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New APS Guideline on Safe Use of Methadone

December 02, 2014

Measures can be taken to promote safer user of methadone, including better physician education and patient counseling about methadone safety and cardiac monitoring to identify patients at high risk for these problems, a new Clinical Practice Guideline on Methadone Safety from the American Pain Society (APS) concludes.

The safety of methadone, a synthetic opioid narcotic used to treat opioid addiction and chronic pain, has been questioned in recent years, as deaths from methadone overdoses have jumped from 800 in 1999 to 4900 in 2008, the authors note. The increase in deaths has been substantially higher than for any other opioid medication and is attributed to a sharp rise in prescribing methadone for chronic pain, they point out.

“The guideline was prompted by serious concerns about the great increase in number of methadone-associated overdose deaths,” lead author Roger Chou, MD, from the Oregon Health & Science University in Portland and head of the APS Clinical Practice Guideline Program, told Medscape Medical News.

“The unique properties of methadone — including its long and variable half-life, and association with QTc prolongation and ventricular arrhythmias — can make it difficult to use, and the guideline is meant to help clinicians prescribe more safely,” he said.

“Although there are some other guidelines out there, all of them focused on the arrhythmia issue, even though it is probably responsible for only a small minority of deaths,” he said. “This guideline also addresses safety issues related to dose initiation, titration, follow-up, and monitoring to prevent accidental methadone overdose. It is also the first guideline on methadone safety to be sponsored by professional societies related to pain (the American Pain Society) as well as addiction (the College on Problems of Drug Dependence, CPDD),” Dr. Chou explained.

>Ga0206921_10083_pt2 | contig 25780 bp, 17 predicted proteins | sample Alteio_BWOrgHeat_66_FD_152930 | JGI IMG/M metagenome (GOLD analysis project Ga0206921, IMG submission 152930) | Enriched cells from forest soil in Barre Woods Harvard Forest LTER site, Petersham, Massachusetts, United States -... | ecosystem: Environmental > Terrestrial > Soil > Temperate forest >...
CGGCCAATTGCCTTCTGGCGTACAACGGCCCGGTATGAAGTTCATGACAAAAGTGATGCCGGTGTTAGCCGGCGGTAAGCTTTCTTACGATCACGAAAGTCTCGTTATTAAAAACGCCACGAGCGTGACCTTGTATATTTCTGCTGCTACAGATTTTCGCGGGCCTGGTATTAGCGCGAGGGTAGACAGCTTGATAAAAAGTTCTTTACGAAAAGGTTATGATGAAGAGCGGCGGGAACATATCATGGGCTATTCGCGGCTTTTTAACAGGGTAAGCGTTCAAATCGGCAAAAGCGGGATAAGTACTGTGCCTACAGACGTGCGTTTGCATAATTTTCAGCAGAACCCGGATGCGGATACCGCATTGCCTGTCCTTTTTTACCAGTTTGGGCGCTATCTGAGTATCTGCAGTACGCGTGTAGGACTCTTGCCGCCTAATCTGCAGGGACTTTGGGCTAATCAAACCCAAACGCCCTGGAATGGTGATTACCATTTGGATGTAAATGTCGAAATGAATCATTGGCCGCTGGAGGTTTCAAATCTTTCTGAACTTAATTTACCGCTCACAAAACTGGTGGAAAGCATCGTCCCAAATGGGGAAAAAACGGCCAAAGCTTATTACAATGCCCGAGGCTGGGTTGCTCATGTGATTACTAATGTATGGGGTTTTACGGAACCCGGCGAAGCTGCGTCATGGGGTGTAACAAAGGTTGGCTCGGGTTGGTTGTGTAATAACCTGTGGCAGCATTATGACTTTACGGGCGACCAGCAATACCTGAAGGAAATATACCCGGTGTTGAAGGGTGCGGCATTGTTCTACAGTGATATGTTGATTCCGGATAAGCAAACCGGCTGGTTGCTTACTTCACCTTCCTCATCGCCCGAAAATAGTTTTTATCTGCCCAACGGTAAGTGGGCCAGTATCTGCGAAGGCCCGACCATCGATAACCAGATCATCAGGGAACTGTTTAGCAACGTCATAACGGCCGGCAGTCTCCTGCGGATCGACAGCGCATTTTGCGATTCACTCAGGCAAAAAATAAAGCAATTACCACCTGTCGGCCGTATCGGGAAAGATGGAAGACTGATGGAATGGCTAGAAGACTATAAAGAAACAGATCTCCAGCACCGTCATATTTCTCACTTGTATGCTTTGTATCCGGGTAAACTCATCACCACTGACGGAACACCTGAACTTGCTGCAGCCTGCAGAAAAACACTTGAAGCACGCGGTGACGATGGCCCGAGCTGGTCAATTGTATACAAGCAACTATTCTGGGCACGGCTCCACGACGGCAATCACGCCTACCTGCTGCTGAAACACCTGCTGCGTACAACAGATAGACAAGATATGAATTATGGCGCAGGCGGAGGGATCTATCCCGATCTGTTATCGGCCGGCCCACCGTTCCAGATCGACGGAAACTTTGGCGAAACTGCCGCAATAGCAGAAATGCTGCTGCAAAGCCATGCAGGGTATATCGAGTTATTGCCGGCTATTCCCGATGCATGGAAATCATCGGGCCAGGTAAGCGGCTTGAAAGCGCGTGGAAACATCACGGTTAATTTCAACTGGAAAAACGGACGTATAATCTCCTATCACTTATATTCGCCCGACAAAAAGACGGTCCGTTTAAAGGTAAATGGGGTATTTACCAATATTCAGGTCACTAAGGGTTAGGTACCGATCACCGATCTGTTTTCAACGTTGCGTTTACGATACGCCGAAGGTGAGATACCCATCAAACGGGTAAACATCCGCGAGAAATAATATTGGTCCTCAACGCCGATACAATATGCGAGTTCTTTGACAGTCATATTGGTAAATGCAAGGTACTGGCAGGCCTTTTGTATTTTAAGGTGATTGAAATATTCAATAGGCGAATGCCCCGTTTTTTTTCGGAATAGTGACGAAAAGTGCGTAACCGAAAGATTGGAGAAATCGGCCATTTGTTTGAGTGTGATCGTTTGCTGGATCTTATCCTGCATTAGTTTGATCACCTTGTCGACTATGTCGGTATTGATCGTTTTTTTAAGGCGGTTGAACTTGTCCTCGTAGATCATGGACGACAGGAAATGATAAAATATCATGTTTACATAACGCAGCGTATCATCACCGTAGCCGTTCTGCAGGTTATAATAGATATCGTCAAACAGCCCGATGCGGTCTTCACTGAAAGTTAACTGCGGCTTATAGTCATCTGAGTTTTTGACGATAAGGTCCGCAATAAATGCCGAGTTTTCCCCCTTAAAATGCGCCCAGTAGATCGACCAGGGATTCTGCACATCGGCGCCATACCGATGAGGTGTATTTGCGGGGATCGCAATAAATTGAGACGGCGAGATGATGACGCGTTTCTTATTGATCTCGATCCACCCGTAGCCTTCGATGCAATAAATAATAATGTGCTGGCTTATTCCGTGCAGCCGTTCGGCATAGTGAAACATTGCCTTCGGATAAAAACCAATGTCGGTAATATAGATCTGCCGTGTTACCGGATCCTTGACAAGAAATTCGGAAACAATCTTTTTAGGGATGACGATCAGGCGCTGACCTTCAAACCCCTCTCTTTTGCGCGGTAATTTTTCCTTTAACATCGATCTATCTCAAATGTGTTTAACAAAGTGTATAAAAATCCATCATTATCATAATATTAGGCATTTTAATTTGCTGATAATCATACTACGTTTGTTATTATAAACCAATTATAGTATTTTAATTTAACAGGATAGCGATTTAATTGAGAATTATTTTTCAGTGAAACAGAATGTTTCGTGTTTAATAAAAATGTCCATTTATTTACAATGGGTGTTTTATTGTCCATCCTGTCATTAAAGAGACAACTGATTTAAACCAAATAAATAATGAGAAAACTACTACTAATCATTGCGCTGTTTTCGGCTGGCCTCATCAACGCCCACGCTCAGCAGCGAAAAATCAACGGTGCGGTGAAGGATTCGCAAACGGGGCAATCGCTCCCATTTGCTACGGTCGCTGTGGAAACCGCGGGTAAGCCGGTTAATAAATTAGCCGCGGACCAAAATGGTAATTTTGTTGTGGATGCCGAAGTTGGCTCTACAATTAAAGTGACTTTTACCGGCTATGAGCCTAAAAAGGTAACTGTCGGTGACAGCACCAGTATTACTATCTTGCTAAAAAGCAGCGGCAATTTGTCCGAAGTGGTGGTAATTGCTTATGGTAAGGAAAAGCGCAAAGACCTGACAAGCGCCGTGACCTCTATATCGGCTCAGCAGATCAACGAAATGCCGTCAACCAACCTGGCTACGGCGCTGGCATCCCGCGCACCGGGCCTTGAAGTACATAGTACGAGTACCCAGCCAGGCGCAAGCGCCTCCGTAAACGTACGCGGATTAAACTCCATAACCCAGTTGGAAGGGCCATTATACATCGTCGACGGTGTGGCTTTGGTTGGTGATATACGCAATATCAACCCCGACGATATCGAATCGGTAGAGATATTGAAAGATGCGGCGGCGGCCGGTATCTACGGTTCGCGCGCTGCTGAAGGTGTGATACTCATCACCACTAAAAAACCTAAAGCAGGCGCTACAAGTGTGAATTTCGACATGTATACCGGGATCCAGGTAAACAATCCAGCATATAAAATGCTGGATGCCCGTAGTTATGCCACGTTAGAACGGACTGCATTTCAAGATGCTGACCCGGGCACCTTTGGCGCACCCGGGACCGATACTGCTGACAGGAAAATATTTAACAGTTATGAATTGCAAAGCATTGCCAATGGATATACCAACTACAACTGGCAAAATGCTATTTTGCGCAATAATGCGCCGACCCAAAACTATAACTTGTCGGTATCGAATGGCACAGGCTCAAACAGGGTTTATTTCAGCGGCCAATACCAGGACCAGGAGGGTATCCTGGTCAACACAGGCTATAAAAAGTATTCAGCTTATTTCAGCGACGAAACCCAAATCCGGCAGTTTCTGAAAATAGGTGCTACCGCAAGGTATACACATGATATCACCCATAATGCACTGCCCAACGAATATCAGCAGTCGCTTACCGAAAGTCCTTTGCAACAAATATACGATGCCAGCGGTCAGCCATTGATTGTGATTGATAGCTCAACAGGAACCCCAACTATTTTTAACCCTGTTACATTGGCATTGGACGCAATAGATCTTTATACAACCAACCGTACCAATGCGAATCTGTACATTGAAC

The guideline is published in the April issue of The Journal of Pain.

Toward Safer Prescribing

The new document is based on a systematic review of the evidence on methadone safety performed by an interdisciplinary panel, commissioned by the APS and CPDD, in collaboration with the Heart Rhythm Society, under the direction of the Oregon Evidence-based Practice Center.

The panel identified “numerous research gaps” and note that most recommendations are based on low-quality evidence and none are based on high-quality evidence.

Among the key recommendations:

  • Patient assessment: Perform an individualized medical and behavioral risk evaluation to assess risks and benefits of methadone. Use the results to stratify patients according to their risk for substance abuse and consideration that the long and variable half-life of the drug could cause reactions with other prescription medications and possible arrhythmias. “Proper patient selection is critical when considering the use of any opioid, whether for chronic pain or treatment of addiction,” the authors say.

  • Education and counseling: Counsel patients about potential risks and benefits before initiating methadone therapy. Advise patients to take methadone as prescribed and comply with recommended follow-up and monitoring. Notify caregivers about risks for respiratory depression; include instructions to withhold additional doses of methadone and contact the prescriber if signs of respiratory depression or somnolence occur.

  • Alternative medications: Consider buprenorphine as an option for patients being treated for opioid addiction who have risk factors for prolonged QTc.

  • Baseline electrocardiogram (ECG): Obtain an ECG before initiating methadone therapy in patients with risk factors for prolonged corrected QT interval (QTc), any prior ECG demonstrating a QTc greater than 450 ms, or a history suggestive of prior ventricular arrhythmia. Consider obtaining an ECG before starting methadone in patients not known to be at higher risk for prolonged QTc. Recent data suggest that methadone is the most common drug-related cause of ventricular arrhythmia, the panel notes.

  • Low beginning dose: Start methadone at low doses (no more than 30 to 40 mg daily) and titrate slowly. This recommendation is based on the drug’s long and variable half-life, which can be as long as 120 hours. Slow titration may reduce the risk for unintended drug accumulation and accidental overdose, the panel says.

  • Urine drug testing: Perform urine drug testing before starting methadone therapy and at regular intervals for patients treated for opioid addiction.

“The take-home message,” Dr. Chou told Medscape Medical News, “is that methadone needs to be prescribed cautiously and that clinicians need to understand its unique properties.

“There are steps that can be taken to mitigate risks of methadone—like assessing for risk factors for QTc prolongation, doing ECG screening, using low starting doses and titrating slowly, close follow-up, and considering alternative opioids—and it is important for clinicians to be knowledgeable about this medication and how to prescribe it safely before using it,” he added.

 

The authors have disclosed no relevant financial relationships.

Medscape Medical News © 2014 WebMD, LLC

 

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